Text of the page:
When I was first introduced to Zoom by my fellow executive coach, Jim Kelly, a few years ago, the concept of Zoom fatigue would have seemed laughable. At the time, I was just amazed at how well it enabled Jim and me to stay connected as professional colleagues and friends. I felt like part of an exclusive club — no one else I knew was using videoconferencing very much, let alone Zoom.
Fast forward to 2020. There’s no doubt that Zoom has been an incredibly valuable tool since March, enabling many of us to do our work remotely as well as stay in touch with friends and family. But we’ve come to realize that using Zoom is really hard work.
I’m an extrovert. I love connecting with people — everyone from strangers to old friends. But I quickly learned that it takes a lot of energy to put myself out there through the screen of my laptop. I can do four hour-long, real-life, face-to-face meetings in a row and not break a sweat. But four Zoom meetings? I’ll feel cross-eyed with exhaustion at the end of that.
The science behind Zoom fatigue
Turns out I’m not alone. Nick Epley, a professor at the University of Chicago’s Booth School of Business, has been doing research on Zoom and other communication tools. He has found that interacting on-screen requires really focused attention. And the inevitable tech glitches add frustration to the process.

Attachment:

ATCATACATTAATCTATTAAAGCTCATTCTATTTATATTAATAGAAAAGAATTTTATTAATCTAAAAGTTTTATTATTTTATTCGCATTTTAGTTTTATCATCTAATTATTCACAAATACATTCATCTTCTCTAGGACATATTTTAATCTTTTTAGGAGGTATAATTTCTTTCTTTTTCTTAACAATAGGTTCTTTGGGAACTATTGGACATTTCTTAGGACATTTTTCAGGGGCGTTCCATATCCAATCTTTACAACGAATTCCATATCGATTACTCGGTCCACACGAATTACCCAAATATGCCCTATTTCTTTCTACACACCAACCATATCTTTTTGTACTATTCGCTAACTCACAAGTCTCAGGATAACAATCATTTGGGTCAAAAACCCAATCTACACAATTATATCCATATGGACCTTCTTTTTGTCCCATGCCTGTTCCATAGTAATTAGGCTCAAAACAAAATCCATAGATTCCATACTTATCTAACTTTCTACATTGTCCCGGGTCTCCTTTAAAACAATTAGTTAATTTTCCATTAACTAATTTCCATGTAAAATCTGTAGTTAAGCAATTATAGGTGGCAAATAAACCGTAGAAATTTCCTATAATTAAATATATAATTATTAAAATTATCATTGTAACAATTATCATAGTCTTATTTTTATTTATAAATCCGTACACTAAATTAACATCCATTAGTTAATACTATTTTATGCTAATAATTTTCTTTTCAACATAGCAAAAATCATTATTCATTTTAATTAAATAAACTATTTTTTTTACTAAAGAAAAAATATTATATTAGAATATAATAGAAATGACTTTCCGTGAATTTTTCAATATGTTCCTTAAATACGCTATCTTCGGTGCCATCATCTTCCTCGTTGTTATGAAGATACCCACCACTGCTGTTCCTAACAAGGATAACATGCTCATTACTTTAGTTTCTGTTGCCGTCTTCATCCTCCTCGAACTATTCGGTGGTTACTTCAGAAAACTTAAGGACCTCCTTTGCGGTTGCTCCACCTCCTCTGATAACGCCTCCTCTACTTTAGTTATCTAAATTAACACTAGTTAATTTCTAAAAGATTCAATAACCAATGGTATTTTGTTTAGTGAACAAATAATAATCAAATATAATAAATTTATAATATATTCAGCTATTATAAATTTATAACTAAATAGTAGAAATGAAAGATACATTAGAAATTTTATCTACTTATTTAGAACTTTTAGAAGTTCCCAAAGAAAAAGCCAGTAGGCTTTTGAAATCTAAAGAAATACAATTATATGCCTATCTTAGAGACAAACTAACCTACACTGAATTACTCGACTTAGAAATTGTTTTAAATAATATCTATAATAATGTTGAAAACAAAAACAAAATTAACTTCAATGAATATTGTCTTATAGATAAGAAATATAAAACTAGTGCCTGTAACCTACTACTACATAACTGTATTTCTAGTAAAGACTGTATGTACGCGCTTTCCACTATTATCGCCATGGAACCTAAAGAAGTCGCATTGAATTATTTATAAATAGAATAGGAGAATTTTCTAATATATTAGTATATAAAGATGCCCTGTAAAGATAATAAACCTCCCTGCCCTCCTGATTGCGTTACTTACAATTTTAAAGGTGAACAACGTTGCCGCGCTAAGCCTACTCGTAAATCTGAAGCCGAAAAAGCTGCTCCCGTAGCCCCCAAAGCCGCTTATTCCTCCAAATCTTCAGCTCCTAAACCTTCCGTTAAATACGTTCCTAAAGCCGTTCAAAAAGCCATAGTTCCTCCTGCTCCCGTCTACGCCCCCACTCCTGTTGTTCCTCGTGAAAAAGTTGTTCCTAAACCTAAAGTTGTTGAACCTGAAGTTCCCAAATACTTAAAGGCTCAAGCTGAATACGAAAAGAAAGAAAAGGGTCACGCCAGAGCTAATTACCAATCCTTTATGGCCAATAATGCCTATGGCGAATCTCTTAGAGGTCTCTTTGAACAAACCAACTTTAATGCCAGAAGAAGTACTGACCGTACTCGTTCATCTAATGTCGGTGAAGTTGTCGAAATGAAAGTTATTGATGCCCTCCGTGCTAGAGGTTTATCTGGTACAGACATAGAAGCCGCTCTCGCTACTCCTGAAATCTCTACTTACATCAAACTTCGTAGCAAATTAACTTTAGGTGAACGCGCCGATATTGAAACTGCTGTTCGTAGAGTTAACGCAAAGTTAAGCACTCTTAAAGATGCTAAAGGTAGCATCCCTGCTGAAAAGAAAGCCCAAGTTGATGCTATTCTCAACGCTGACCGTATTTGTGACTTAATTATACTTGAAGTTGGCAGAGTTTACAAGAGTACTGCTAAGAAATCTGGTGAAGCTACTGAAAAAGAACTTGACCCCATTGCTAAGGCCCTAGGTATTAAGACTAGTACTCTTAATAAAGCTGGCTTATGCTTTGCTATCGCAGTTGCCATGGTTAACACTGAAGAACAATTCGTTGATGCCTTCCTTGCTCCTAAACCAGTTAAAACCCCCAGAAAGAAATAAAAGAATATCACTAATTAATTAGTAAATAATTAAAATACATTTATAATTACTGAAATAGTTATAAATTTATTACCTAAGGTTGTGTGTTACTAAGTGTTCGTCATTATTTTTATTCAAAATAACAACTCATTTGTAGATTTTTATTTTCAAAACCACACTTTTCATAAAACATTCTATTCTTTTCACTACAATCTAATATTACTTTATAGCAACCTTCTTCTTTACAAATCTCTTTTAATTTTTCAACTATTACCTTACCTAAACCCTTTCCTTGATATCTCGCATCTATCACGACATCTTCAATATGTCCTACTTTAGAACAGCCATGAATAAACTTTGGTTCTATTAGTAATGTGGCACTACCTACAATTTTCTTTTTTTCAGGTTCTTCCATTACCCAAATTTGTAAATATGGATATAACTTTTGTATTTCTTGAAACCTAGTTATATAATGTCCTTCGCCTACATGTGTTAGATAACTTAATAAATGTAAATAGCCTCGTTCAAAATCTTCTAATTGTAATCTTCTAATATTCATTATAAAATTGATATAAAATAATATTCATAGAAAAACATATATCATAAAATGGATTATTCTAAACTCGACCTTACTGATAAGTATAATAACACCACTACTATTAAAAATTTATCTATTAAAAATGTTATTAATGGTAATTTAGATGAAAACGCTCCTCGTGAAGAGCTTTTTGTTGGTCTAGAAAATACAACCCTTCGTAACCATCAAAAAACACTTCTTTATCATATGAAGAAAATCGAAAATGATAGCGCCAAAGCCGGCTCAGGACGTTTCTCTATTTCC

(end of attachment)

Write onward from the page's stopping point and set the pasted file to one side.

What about written communications — email or texting? As I have written before, they are tricky. The likelihood of misunderstanding is very high because it’s so hard to gauge each other’s tone. Emails are OK for routine conversations, but if there’s any conflict or strong emotion involved, those conversations often derail very quickly.
The solution: It’s in your hand
So Zoom is exhausting and text communications are treacherous. What’s left? Here’s a bizarre idea: What about using the telephone? It turns out it’s a remarkably effective communication tool. Although you don’t see the visual cues, hearing people’s voices (volume, pace, intonation) is hugely informative for understanding and connecting with others.
Epley’s research also found that people enjoyed their phone conversations more than text exchanges. Even people who were hesitant to use the phone ended up preferring it to email. And in case you’re wondering if this is a generational thing, Epley did his research on college-age subjects. So it’s not only old-fashioned Boomers who find the phone to be a preferable communication tool.
Finding your digital voice
In coaching, I often talk with executives about finding and developing their “voice.” It’s an important part of leadership presence and impact. If you can’t talk in person, then using the phone seems to be your most powerful channel to get your message across. As Epley writes, “The phone may be one of the only pieces of 20th- century technology that is still worth using.”
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